The Legacy of Fr. Graham Golden

By James Ennis on June 2, 2021

Rural Outreach and Ministry

There are people you meet in life who touch your soul in such a way that you are never the same. You are enriched and never forget their kind and loving ways. Fr. Graham Golden O Praem, a Norbertine priest, from the Norbertine Community of Santa Maria de la Vid Abbey in Albuquerque, New Mexico was that kind of person. I met Fr. Graham back in 2011 at the Catholic Social Ministry Gathering in Washington D.C. He came by the Catholic Rural Life exhibit booth and began asking many questions about our work in rural communities. He was serving as an intern for the Catholic Campaign for Human Development in the Archdiocese of Santa Fe, and he was studying to become a Norbertine priest. He invited me out several times to New Mexico to visit the rural communities and see the economic challenges many people were facing. I eventually made a trip to New Mexico in 2016, after Fr. Graham was ordained a priest. He worked for the Catholic Foundation as a Regional Council Coordinator to assess the needs of rural communities, particularly in Northern New Mexico. Fr. Graham drove me around for two days, visiting community leaders who were addressing rural poverty each in their own way. 

Fr. Graham was caring, creative, courageous, and full of faith and wisdom. He was only 30 years old when I visited those rural communities with him, but he had a vision for how the Catholic Church could help revitalize the impoverished communities—through its people, its leaders. He wanted to develop lay leaders who could develop small businesses and create jobs. At that time, Catholic Rural Life was working on a project through the support of the Campaign of Human Development to identify rural partners who could help raise up leaders through economic development and spiritual renewal. I returned from my trip to New Mexico with a renewed sense of faith and hope in Christ and for the work in rural New Mexico. My respect and love for Fr. Graham increased over the following five years.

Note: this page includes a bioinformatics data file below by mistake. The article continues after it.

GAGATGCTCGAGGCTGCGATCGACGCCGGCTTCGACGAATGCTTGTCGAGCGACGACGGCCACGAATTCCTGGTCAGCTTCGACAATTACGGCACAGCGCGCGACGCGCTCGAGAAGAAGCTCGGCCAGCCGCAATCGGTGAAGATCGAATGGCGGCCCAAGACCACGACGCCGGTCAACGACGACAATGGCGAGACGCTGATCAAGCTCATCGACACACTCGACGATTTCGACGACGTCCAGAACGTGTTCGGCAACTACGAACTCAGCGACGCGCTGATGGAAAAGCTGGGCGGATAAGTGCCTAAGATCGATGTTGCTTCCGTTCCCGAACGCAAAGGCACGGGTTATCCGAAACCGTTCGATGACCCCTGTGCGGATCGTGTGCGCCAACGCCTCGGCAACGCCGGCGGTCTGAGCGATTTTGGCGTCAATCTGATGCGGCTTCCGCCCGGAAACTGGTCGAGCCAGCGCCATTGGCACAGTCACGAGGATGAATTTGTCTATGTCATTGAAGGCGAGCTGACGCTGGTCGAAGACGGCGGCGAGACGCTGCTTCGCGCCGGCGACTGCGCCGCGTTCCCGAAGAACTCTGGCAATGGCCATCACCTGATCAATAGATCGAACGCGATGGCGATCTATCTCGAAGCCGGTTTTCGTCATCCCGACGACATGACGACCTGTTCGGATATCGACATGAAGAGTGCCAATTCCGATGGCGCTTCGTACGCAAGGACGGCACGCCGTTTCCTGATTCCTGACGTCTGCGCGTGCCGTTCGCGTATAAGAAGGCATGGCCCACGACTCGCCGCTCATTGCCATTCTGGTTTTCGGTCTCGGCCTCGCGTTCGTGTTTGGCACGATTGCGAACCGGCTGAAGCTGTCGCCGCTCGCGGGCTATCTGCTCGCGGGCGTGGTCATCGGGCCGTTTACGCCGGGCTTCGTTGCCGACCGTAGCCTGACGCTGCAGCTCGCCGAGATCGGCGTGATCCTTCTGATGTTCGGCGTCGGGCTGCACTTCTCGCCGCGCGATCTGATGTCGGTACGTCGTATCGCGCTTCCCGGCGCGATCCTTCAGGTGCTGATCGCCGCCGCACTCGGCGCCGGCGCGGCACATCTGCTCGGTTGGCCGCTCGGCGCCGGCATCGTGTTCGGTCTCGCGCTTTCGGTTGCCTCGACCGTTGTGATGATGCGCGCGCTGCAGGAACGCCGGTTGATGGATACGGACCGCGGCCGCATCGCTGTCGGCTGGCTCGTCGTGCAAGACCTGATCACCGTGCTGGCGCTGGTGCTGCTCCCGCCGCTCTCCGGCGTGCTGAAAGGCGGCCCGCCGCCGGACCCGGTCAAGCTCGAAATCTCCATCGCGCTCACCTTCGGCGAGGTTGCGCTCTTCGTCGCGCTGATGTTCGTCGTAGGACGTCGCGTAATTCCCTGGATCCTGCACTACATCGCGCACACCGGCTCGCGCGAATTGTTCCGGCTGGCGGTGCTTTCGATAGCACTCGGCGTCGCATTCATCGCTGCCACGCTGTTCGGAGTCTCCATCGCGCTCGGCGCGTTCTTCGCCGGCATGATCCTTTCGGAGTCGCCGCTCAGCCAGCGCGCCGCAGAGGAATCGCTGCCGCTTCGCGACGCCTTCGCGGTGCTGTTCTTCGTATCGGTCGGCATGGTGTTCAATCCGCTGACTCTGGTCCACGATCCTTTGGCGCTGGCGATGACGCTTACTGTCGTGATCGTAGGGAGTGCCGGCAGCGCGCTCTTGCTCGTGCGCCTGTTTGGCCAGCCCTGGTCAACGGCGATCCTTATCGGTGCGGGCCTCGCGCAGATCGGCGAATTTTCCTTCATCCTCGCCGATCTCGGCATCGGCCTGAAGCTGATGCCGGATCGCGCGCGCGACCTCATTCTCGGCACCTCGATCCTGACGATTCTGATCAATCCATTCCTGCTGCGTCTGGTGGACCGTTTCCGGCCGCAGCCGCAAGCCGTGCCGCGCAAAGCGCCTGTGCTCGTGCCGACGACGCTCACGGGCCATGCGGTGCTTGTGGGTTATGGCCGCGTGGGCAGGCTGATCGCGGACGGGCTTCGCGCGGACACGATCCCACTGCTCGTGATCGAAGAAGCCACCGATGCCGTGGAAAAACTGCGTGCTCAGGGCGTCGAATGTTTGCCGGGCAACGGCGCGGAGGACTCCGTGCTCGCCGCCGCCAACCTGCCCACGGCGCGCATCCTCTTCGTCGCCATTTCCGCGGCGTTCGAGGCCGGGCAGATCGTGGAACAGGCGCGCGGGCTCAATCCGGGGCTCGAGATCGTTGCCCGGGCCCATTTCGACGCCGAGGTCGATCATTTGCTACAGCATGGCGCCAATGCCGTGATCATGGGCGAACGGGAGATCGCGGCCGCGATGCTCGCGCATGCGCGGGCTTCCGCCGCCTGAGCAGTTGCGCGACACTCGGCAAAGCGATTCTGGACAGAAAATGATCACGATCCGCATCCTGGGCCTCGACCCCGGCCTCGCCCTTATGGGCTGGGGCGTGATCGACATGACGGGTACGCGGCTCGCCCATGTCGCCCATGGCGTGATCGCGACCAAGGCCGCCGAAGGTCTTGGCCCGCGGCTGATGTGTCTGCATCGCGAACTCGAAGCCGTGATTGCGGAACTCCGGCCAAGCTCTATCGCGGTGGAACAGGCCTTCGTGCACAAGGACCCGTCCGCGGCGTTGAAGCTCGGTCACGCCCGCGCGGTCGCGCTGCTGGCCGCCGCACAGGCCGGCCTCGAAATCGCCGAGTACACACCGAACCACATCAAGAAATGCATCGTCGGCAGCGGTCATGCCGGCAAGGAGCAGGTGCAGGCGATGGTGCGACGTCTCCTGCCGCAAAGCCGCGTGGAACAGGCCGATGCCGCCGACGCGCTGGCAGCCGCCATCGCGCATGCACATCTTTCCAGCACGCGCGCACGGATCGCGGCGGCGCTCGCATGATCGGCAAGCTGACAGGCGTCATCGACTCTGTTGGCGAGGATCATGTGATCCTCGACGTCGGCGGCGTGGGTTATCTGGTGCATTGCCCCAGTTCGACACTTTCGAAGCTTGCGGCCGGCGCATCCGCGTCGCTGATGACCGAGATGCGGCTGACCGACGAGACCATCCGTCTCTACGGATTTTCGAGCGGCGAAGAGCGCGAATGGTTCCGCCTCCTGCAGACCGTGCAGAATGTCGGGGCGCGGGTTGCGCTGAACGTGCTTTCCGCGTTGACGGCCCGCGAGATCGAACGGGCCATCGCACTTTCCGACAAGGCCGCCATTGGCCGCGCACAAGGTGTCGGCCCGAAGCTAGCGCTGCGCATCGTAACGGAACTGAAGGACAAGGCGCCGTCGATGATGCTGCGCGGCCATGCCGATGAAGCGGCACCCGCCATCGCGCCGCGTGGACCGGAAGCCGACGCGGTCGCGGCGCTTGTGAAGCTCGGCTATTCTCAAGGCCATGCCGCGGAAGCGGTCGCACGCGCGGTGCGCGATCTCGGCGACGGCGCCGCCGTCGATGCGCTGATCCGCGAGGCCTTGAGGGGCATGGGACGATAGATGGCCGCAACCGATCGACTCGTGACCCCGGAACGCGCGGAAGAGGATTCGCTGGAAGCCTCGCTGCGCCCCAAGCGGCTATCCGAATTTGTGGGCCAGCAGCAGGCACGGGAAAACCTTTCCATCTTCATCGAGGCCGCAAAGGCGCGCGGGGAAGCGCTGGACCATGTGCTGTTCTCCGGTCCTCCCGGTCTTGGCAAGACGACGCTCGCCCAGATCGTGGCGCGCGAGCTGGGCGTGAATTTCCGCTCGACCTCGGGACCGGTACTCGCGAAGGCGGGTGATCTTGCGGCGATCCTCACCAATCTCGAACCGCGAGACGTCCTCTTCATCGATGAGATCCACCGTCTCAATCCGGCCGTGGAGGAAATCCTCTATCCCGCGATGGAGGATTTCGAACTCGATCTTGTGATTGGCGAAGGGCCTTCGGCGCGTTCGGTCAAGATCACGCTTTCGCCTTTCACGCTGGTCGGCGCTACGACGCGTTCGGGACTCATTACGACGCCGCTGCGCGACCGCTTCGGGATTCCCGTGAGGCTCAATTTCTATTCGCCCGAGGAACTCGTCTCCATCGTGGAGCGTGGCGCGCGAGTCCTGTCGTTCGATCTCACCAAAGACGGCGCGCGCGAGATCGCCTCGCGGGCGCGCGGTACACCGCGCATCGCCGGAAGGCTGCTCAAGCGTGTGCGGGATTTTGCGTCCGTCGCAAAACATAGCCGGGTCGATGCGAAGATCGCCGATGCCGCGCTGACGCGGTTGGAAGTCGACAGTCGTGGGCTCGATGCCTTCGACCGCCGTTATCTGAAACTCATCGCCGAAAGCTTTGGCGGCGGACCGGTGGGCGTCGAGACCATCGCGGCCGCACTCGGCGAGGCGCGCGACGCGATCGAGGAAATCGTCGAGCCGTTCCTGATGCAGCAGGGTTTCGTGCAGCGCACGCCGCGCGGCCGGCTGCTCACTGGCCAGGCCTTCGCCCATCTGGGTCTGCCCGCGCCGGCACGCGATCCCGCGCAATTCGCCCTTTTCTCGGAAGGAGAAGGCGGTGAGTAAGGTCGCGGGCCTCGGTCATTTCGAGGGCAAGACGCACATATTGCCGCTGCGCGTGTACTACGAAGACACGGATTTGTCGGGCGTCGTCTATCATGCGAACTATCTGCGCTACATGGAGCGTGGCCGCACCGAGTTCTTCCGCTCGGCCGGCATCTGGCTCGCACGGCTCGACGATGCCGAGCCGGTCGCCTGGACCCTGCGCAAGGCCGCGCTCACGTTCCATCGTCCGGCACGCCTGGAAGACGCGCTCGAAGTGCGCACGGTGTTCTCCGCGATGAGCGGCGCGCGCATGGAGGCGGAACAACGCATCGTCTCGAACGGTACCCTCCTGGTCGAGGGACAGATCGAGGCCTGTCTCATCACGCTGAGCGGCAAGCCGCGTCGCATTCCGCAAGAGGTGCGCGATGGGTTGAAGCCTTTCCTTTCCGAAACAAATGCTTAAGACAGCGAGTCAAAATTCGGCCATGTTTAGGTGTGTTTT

A few weeks ago I received a message via social media that Fr. Graham was killed in an automobile accident on May 21, 2021. I was shocked and deeply sadden by this news. I found solace through reading the many tributes to his remarkable life and the positive impact he made in his parishes, community, and around the country. Though I miss him, I do give thanks to God for the ways Fr. Graham touched many peoples’ lives, including my own. May Fr. Graham’s soul, and all the souls of the faithful departed, rest in eternal peace.

James Ennis is the Executive Director for Catholic Rural Life.

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